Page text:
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Setting up a new business under a limited company formation may not be as popular among budding entrepreneurs as going down the sole trader route, but it certainly has its benefits.

In terms of accountancy for a limited company, there is a greater chance you will pay less personal tax through a company formation than you would if you were working as a sole trader. As company profits are subject to Corporation Tax and if you are the director and shareholder of the limited company, you may choose to take a salary from this. By choosing to do this, you will pay less National Insurance Contributions and PAYE. Alternatively, as a sole trader your entire income may be subject to PAYE and National Insurance Contributions.

In terms of tax, under this limited formation, the company is treated as being completely separate from its shareholders or members. Everything from company assets to bank accounts is treated separately which may be beneficial if members want to keep their home and work lives (and money) separate.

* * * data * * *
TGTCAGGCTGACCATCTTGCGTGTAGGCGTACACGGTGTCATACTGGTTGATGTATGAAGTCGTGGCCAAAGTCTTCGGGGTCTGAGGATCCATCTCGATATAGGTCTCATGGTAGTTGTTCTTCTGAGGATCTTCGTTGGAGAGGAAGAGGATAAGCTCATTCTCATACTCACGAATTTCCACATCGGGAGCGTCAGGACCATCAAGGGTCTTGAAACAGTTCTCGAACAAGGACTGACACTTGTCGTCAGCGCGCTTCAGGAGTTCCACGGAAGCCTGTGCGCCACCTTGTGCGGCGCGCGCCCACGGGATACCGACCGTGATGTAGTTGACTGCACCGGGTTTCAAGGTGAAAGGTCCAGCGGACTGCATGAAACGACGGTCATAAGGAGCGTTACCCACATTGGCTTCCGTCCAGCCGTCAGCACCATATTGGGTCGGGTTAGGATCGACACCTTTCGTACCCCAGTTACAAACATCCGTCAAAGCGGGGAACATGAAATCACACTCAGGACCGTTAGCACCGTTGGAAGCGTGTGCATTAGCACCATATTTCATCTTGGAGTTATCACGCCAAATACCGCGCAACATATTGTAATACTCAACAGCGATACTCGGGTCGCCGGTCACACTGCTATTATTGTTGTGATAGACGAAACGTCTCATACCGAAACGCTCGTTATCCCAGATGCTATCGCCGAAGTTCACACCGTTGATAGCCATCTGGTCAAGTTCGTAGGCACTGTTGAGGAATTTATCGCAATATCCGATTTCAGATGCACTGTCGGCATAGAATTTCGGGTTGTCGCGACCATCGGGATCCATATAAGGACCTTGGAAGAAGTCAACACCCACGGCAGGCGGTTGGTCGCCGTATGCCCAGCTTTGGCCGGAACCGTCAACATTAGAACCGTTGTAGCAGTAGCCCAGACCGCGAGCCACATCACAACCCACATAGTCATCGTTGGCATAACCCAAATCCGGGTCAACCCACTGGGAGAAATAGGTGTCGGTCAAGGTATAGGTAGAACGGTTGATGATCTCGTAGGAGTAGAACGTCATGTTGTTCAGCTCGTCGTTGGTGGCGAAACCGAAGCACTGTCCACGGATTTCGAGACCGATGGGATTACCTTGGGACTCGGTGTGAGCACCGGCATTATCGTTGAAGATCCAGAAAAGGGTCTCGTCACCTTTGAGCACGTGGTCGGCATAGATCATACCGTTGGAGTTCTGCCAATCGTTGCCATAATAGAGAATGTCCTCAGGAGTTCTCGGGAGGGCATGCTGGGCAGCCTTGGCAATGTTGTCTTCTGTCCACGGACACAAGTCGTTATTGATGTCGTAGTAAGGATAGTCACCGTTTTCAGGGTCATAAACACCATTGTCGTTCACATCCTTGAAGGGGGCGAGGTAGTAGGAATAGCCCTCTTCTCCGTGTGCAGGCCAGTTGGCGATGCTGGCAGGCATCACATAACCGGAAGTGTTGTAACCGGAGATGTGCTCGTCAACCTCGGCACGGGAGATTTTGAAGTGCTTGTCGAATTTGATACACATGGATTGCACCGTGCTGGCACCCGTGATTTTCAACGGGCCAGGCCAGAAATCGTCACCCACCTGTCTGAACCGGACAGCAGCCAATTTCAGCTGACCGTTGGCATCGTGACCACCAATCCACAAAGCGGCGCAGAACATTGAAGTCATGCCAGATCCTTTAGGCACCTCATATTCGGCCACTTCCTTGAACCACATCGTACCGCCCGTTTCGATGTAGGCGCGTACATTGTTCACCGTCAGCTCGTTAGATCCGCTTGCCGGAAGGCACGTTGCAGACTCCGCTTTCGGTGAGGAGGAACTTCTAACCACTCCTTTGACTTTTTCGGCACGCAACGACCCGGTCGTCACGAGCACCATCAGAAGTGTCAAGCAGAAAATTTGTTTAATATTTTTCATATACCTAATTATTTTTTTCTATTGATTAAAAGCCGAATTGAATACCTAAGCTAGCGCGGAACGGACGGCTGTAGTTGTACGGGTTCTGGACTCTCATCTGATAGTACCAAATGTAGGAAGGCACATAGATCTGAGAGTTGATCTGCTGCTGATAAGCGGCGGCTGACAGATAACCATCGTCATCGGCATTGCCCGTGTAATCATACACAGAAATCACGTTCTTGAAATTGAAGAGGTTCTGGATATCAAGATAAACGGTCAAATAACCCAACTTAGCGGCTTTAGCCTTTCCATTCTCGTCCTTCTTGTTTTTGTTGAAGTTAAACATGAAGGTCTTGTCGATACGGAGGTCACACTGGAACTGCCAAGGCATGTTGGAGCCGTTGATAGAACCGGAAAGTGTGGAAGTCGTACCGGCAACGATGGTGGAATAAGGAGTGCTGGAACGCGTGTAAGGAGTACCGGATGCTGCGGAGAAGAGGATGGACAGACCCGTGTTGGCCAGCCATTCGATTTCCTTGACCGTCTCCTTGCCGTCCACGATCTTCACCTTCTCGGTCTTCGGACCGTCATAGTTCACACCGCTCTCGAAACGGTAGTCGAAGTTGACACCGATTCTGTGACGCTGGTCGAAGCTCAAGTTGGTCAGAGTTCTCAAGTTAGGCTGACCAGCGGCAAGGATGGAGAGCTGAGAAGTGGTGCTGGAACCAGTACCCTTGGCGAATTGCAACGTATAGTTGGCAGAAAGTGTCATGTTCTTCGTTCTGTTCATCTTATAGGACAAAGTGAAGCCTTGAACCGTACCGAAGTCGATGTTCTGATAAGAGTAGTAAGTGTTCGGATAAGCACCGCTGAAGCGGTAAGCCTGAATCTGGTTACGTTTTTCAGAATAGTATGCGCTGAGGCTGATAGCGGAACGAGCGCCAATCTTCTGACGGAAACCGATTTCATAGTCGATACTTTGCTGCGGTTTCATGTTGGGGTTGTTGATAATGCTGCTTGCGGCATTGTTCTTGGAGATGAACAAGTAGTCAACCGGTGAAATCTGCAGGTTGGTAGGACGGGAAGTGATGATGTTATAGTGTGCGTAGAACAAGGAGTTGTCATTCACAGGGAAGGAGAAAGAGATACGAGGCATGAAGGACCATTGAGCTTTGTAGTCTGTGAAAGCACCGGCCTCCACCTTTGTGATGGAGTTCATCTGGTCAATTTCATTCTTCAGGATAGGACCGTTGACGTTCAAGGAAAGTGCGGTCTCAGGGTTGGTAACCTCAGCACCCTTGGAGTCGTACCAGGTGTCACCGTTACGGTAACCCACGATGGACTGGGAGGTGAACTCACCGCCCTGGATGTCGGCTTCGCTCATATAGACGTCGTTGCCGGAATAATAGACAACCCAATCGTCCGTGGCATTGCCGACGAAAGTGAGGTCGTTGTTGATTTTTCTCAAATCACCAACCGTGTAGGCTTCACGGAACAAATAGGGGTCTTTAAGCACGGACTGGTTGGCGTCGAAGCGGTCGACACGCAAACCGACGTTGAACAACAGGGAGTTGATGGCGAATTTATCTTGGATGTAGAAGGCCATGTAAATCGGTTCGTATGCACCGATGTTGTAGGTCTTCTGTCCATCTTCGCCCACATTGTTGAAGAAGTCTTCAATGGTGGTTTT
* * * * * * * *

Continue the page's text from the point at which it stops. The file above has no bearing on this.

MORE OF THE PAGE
By running a limited company you are protected by law if anything goes wrong. In other words, you will not be held personally responsible or liable if any financial losses are made by your company, unless there have been illegal dealings of course. Sole traders on the other hand, do not have this protection.

Although thanks to the economic recession, it has become more difficult for any new company to be set up, limited businesses are generally considered easier to secure funding. Likewise, they may also be considered to be more professional than sole traders. Once registering the company with Companies House, the name is also protected by law which means that the same name (or anything considered too similar) cannot be used by another company.

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